- by Maria Berardo
Why is it that we cringe whenever we hear the word, “change”? We seem to automatically assume that its effects will be unfavorable, before even hearing what the change actually is!
As a Health Coach, I meet all types of people who can name one or more things they would like to see different, or improved for themselves, but something triggers immediate fear and hesitation when it comes to those ideas being a reality. Most often, it can be enough to have them talk themselves right out of it. What runs through their minds at this point? Is it, “Am I Ready”? “What could go wrong”? “What if I fail”? Yes, these are all valid questions, but then to combat that negativity, I would refer someone in that situation back to how disappointed they indicated they are with their current state, and why something new would not be worth considering. He or she would not have paid the idea of change much mind if they were pleased with the status quo.
We are creatures of habit, so yes; making a change of any size requires stepping out of one’s comfort zone, which, for some, is challenge enough. It is all a matter of training your mind to think positively. I agree that that is easier said than done, but definitely worth a shot. Try adopting a “Seize the Day” mentality, as time seems to be changing just fine. No one deserves to be haunted by regret, either. Remember the phrase, “You’ll never know ‘til you try”? It still holds true.
Here is another way of looking at it. Despite any efforts you can make to ease your mind by thinking positive and not jumping to conclusions, a change put in place by another person or party can cause more apprehension. We cannot control what other people do, so to see some anxiety presenting itself under those circumstances should not be surprising. On the flip side, if a specific change in question is a case where you are the subject, versus the object, there should be little or no fear- you are the one initiating the idea- you’re in charge! Think about it. If you say, “I am going to exercise 3 days a week”, “I am going to get new window treatments”, or “I am going to cut the lawn myself from now on”, that puts the choice of the new direction in your hands. With that being said, the fact that you are in full control of the decision to make a change in your health or lifestyle should provide a reasonable amount of comfort, and propel you toward your goal.
Besides any uneasiness that a change could bring about, something else that usually accompanies it, adding to the emotional stir, is frustration. In recent years, especially, society has jacked up the standards exponentially for any type of wait time. The same holds true for the decrease in tolerance levels for results. It all plays a huge part in the majority currently expecting instantaneous, immediate, or overnight. Not all goals were meant to be reached in the blink of an eye, but with the latest conveniences we have become accustomed to, we can often forget that. Companies have come a long way in their delivery when it comes to meeting customers’ needs. I can’t say I am not a huge fan of today’s luxuries that are offered to save me time, such as Fast Passes, Self-checkouts, Curbside Pickup, Next-day delivery, and even the option to do things online, rather than the old “Snail Mail” route; but please realize that if you desire fast outcomes, your body is not the place to set those expectations. Could you imagine what kind of improvements you would make if a physical therapist gave you a total of one overnight session after a serious car accident? Or if a person addicted to drugs completed a 12-Step Program via a drive-thru? Obviously, there is a time and a place for these benefits, so remember that when dealing with something as precious as your health. Speed will most likely replace quality. That is one risk you don’t want to take.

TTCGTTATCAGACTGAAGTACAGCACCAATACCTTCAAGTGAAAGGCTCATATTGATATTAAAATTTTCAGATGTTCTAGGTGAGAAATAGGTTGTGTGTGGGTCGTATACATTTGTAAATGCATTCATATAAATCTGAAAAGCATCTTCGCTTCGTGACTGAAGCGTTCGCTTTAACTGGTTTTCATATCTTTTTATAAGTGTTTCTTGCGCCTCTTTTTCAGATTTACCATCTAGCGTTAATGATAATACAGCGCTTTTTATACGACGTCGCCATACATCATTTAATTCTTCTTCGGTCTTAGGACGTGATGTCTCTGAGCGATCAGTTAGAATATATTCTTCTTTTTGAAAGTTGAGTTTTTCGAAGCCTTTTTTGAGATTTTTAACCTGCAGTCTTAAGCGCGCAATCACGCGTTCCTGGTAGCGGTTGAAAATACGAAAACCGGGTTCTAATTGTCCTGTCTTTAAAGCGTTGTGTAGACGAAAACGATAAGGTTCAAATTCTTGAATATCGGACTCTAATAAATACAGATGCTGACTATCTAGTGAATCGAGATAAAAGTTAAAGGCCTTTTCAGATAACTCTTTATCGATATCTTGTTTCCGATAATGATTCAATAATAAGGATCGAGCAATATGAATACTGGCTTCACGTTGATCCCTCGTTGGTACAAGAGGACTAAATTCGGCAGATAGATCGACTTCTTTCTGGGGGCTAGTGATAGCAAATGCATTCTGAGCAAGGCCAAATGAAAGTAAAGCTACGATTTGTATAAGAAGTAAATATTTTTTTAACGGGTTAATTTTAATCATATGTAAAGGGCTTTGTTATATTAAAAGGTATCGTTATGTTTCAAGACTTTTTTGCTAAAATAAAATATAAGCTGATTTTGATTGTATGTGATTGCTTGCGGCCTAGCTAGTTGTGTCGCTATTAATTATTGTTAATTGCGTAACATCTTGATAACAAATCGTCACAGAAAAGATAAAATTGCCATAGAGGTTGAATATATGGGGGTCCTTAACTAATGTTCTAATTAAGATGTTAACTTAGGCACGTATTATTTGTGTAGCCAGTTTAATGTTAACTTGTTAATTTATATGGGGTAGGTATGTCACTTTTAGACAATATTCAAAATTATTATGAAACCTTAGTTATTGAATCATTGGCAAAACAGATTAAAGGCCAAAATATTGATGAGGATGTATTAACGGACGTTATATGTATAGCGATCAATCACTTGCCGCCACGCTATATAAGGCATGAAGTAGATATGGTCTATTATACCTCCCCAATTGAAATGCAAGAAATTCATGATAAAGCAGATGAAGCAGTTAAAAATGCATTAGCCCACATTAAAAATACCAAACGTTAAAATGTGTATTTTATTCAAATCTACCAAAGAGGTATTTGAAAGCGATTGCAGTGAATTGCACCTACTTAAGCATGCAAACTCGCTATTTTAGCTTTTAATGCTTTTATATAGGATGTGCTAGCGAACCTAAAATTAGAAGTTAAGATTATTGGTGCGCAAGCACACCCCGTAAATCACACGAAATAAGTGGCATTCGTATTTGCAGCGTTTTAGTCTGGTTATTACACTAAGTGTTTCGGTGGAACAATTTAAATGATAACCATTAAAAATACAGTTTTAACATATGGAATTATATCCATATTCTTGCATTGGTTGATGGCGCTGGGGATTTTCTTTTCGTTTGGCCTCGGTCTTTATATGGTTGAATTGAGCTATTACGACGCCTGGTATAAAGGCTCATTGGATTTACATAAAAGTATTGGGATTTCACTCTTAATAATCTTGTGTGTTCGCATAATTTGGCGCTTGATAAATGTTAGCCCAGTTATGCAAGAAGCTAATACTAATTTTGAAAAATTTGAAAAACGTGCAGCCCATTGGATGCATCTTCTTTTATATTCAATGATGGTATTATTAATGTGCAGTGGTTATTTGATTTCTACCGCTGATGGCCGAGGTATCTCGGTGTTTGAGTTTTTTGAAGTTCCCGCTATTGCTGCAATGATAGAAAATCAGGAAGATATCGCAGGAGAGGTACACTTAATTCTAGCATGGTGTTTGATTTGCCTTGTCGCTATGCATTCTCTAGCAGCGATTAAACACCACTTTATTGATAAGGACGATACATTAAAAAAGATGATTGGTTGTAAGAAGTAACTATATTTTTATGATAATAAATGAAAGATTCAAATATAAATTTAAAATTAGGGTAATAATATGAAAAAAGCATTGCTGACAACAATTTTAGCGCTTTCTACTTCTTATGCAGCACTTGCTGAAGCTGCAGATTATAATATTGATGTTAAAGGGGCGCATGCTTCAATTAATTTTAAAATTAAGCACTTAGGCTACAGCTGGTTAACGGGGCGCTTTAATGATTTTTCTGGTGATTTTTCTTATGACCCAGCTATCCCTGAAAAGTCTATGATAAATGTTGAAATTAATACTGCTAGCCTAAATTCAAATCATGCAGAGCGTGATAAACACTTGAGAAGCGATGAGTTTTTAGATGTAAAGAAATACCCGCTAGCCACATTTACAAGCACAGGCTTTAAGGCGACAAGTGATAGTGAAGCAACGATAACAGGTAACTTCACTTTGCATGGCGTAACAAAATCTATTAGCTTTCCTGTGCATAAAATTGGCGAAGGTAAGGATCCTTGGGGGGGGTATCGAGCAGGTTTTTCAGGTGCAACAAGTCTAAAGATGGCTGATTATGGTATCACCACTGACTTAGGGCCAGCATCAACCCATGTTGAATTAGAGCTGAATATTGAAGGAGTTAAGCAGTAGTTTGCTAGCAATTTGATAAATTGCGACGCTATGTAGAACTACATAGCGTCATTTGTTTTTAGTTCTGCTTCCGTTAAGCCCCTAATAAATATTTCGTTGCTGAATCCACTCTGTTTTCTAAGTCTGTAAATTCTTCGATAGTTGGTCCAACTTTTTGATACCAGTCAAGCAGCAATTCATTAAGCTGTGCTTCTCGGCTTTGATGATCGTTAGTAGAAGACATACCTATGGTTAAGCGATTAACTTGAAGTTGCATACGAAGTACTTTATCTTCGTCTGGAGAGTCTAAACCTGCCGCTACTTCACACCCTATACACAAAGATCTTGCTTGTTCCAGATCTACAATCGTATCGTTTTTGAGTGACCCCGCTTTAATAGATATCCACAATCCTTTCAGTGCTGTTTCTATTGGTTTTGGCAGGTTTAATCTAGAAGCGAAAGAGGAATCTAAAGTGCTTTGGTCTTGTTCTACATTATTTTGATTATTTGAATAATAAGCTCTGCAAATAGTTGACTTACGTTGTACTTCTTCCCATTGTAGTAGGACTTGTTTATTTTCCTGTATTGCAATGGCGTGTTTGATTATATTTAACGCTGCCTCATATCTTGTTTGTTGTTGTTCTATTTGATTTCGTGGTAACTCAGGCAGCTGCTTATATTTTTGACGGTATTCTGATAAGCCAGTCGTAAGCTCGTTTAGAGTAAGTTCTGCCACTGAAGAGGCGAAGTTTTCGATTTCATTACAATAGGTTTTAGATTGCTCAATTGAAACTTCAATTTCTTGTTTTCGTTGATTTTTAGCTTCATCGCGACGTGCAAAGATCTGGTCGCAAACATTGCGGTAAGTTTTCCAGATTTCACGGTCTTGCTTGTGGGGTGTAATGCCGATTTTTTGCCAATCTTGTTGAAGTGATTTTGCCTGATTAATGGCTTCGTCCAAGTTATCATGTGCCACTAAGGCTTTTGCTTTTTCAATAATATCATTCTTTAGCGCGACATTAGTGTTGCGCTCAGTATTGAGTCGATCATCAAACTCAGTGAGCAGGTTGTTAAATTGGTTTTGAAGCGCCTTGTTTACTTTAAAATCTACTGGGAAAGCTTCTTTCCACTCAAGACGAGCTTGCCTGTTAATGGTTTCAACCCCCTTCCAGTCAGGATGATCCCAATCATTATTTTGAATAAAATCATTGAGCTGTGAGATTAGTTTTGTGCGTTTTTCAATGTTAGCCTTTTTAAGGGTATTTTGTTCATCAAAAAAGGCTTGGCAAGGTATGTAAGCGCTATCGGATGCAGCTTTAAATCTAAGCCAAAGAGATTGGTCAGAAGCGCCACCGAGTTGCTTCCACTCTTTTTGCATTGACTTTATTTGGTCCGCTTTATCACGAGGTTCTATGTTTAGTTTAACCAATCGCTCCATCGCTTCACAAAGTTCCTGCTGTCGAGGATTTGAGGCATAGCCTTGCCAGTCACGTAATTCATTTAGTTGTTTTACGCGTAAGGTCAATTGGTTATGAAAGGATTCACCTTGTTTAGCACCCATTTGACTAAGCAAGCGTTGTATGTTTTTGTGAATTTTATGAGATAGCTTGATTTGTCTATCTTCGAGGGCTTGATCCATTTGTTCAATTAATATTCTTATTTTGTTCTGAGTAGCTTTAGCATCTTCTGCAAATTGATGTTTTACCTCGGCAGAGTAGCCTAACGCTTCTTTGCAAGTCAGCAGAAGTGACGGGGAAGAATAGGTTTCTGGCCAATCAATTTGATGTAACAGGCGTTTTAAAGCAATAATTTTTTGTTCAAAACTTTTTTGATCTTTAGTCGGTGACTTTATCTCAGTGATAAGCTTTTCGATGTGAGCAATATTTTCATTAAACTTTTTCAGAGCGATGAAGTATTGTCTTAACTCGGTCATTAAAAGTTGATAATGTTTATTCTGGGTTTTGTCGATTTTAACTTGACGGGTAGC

Additionally, frustration can lead us to blame ourselves if we don’t see immediate results. Remember, we’re looking to alter the existing regime, so a period of transition needs to happen first. A pilot takes off and lands gradually. There are reasons for establishing a certain pace. Don’t be too hard on yourself!
Once an individual has surpassed his or her fear and frustration, change can be embraced. When the mind is uncluttered, the path is clearly paved to get started. A journal is an excellent way to get motivated and learn to keep consistent. Daily entries will keep you on track, around the same time of day, if possible. Document any fears, frustrations, what you would like to see in the end, and what pleasure could come of that. Look for inspirational quotes, or reminders of what will keep you going on days you might entertain the thought of quitting. Stick with people who are going to be encouraging, and serve as your cheerleaders. Try to avoid anyone who would be a source of negativity. Finding someone to hold you accountable for accomplishing your set plans is a great idea, just make sure that they are a good fit for this position. He or she should be nonjudgmental, even keel, and dedicated to following through.
My final recommendation is to keep an open mind. As I mentioned previously, things around you are going to continue to change. Create your own change for yourself, before something else does it for you. It is hard enough to step out of your comfort zone and take that leap of faith, so why take it on with added pressure? Give the new way a chance, regardless of some sacrifices it may take, and you could be pleasantly surprised!
Maria Berardo is a Certified Health Coach and student at Darvanayoga. She uses holistic techniques to help her clients improve their wellness at the plate and beyond.
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